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NASA Europa Missions, projects and proposals for the 2020s
djellison
post Mar 17 2014, 09:31 PM
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QUOTE (algorimancer @ Mar 17 2014, 01:28 PM) *
All of this requires rather a lot of trust in autonomous navigation, but that's just a matter of software.


Navigation isn't a 'matter of software'. It's a matter of the huge, powerful and complex infrastructure of the DSN combined with comms onboard a spacecraft used as two way and indeed three-way links and regular Delta-DOR for accurate navigation. Your proposal would require quite extraordinarily accurate gravity assist for the return flight to Earth ( if the E-J-E free return trajectory is doable without significant propulsive maneuvers ) - that level of accuracy can't be coded away - it requires ground-in-the-loop hardware, comms etc.

Moreover - name a spacecraft - any spacecraft - that flew as far as Jupiter and Back - without requiring human intervention due to safe modes, TCM's, etc etc.

It's a non starter.
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ngunn
post Mar 17 2014, 10:04 PM
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First, a big round of applause for DSN Now. Everybody go look. I've just a small comment on getting low mass spacecraft back to Earth accurately from distant destinations. I think light sailing could play an important role here.
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djellison
post Mar 17 2014, 10:22 PM
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Doesn't matter if you get your delta-V from mono prop, bi prop, ion, solar sail...the navigation challenge still remains.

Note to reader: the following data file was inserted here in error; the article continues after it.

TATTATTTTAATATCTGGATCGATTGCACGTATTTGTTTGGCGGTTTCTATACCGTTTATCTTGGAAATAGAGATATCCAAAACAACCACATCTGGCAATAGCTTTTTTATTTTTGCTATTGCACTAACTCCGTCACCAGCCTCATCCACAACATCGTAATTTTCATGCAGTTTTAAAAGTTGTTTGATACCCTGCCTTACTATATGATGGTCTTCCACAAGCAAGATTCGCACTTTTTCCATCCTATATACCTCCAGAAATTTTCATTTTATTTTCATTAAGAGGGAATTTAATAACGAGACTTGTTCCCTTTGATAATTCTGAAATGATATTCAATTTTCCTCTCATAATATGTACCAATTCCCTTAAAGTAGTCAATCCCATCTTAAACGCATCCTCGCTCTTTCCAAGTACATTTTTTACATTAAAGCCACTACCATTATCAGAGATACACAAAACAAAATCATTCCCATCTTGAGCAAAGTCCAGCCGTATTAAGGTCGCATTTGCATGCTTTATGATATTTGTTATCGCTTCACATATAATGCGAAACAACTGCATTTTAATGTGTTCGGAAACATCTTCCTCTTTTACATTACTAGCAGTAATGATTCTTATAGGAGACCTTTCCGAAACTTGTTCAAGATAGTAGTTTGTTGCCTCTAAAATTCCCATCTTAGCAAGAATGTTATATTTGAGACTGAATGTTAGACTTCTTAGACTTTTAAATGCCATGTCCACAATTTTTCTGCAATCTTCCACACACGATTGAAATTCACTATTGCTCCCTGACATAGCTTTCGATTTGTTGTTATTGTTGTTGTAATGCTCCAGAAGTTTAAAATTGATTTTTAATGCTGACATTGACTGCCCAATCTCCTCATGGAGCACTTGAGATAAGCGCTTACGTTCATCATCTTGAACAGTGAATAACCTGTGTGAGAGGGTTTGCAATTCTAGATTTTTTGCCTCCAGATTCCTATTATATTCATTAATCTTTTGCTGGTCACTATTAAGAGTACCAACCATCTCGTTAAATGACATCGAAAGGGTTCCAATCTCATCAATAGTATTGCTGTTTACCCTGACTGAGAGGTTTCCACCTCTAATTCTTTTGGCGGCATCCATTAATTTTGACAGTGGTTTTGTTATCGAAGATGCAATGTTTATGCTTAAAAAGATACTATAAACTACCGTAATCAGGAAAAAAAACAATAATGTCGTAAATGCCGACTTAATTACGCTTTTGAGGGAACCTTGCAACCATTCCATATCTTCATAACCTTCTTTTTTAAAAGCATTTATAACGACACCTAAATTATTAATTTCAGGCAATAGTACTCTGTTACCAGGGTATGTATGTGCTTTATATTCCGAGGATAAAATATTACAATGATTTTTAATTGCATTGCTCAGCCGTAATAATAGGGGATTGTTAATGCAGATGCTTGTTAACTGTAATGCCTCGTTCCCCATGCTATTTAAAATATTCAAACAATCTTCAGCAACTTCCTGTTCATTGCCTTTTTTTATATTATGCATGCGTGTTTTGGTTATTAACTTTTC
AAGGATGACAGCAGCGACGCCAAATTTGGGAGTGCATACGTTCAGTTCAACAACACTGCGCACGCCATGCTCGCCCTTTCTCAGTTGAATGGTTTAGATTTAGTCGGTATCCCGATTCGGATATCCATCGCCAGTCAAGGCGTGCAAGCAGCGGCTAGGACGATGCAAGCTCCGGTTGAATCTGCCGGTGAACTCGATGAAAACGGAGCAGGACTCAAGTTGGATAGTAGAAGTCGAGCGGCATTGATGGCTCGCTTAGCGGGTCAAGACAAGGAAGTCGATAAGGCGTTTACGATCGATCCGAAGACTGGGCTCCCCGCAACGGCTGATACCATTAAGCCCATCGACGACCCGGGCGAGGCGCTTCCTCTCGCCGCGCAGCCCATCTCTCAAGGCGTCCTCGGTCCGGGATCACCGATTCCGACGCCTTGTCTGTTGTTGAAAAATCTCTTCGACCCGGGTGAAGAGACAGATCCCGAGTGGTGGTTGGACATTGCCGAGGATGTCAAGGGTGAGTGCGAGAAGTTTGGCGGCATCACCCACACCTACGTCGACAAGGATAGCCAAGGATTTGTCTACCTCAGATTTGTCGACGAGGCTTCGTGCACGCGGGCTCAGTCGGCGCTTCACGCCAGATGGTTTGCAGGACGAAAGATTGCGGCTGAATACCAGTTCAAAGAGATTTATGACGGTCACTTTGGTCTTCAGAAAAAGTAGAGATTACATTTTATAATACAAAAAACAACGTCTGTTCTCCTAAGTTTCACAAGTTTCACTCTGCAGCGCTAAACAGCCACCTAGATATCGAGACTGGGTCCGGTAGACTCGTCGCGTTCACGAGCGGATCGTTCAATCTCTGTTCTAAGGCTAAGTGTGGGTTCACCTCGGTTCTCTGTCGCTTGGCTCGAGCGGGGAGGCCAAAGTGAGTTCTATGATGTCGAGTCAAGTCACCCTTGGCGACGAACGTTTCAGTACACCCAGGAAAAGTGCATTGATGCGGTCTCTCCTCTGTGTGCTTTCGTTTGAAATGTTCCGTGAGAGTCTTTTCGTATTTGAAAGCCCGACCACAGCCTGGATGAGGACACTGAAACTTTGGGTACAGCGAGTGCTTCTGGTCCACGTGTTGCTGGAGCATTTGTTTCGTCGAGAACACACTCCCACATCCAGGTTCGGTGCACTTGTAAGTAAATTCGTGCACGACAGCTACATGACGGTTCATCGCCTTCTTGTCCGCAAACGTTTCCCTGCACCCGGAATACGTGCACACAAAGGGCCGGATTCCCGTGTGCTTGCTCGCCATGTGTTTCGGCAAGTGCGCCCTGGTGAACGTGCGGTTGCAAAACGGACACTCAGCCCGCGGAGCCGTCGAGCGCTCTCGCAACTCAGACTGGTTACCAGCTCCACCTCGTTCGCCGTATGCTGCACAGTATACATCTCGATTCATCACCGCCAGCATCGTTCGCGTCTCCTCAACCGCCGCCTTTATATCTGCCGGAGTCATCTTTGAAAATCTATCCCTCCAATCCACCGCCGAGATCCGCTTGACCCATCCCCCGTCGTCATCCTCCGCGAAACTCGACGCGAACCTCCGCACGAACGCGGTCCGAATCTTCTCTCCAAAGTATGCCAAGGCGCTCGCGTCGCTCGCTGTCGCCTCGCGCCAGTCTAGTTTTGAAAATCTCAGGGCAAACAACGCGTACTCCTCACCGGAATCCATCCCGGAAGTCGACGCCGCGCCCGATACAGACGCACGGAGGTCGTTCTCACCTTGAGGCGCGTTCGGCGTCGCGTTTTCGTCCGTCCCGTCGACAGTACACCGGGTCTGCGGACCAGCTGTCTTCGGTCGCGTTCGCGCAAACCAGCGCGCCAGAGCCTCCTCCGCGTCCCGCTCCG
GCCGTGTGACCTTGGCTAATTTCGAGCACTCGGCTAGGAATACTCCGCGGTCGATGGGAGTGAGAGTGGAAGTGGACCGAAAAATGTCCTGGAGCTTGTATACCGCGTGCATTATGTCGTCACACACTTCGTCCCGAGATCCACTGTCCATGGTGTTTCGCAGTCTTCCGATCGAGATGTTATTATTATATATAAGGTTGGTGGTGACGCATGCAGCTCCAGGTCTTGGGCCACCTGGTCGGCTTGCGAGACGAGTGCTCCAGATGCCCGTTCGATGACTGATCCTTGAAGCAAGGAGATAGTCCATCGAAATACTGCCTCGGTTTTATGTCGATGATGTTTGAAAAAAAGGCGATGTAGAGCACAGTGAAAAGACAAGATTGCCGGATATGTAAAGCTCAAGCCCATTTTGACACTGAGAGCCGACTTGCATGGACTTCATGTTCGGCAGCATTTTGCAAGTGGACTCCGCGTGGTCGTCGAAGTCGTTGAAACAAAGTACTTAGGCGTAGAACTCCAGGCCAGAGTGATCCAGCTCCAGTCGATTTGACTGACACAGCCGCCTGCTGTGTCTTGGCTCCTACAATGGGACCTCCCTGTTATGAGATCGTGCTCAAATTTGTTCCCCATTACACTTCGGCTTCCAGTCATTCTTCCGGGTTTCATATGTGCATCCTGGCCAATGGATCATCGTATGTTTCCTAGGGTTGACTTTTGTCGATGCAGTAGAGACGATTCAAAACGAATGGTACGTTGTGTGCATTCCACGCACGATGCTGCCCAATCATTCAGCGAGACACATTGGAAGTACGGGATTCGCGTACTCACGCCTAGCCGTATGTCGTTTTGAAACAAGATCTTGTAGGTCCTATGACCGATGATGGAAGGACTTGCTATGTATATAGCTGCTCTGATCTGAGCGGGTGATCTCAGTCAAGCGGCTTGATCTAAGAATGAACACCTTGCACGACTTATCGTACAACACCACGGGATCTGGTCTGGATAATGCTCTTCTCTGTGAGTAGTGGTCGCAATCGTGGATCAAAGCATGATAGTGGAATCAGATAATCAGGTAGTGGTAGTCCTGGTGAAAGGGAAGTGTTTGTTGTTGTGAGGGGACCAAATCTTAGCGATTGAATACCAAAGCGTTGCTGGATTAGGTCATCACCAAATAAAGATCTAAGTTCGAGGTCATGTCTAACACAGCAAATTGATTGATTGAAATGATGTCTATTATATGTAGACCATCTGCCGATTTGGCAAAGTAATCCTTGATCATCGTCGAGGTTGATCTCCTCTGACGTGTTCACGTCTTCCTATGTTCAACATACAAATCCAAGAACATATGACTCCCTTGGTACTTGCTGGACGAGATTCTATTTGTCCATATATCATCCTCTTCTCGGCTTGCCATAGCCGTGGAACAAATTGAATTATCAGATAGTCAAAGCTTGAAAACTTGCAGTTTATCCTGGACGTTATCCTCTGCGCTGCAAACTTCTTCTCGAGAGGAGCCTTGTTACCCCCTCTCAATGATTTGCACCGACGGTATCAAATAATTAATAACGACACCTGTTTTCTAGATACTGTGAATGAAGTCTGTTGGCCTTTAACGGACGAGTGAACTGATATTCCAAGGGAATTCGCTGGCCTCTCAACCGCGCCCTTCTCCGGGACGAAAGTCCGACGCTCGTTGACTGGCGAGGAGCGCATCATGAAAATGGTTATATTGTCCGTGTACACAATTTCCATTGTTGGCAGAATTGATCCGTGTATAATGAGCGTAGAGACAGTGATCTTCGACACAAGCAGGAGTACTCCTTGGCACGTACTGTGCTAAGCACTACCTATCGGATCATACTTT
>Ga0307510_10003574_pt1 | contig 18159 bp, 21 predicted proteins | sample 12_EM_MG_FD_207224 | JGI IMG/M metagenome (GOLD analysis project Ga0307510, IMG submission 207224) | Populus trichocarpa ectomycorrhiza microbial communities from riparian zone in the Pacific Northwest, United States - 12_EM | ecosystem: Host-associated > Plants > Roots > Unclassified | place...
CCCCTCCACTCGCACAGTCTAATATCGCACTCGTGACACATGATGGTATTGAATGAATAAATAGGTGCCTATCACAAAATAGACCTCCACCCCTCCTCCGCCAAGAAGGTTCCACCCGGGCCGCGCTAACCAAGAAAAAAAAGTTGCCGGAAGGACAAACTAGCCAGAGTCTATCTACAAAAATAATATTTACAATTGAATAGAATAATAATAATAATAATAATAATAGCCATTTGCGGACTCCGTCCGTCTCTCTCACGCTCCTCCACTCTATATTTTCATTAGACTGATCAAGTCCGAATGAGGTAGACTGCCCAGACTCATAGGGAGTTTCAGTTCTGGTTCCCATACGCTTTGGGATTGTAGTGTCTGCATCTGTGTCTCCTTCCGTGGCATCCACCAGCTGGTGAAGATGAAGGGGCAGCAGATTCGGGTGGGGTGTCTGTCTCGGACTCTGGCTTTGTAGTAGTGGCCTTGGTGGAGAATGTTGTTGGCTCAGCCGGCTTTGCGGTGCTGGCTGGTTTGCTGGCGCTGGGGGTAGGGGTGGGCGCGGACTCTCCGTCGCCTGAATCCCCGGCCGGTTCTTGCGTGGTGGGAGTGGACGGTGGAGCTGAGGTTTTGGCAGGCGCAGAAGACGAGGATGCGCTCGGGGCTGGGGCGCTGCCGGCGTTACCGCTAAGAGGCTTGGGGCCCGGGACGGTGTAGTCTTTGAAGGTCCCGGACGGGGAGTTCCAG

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Explorer1
post Mar 17 2014, 11:17 PM
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But saving all that mass by not carrying a gigantic HGA has to count for something, right? Galileo navigated just fine with low-gain only.
The main issues in that case would be limiting data corruption on the trip to Earth. And of course, waiting years instead of hours to find out if an experiment had a payoff will play havoc with blood pressure back home!
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mcaplinger
post Mar 18 2014, 02:22 AM
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QUOTE (Explorer1 @ Mar 17 2014, 04:17 PM) *
But saving all that mass by not carrying a gigantic HGA has to count for something, right?

A lot of the mass in a telecom system is in the modulation and RF circuits. The "Small Deep Space Transponder" http://en.wikipedia.org/wiki/Small_Deep_Space_Transponder weighs 3 kg and doesn't include the output power amplifier.

Define a detailed mass breakdown with components you can actually buy and I'll believe it. Until then you're just writing science fiction.


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Explorer1
post Mar 18 2014, 02:49 AM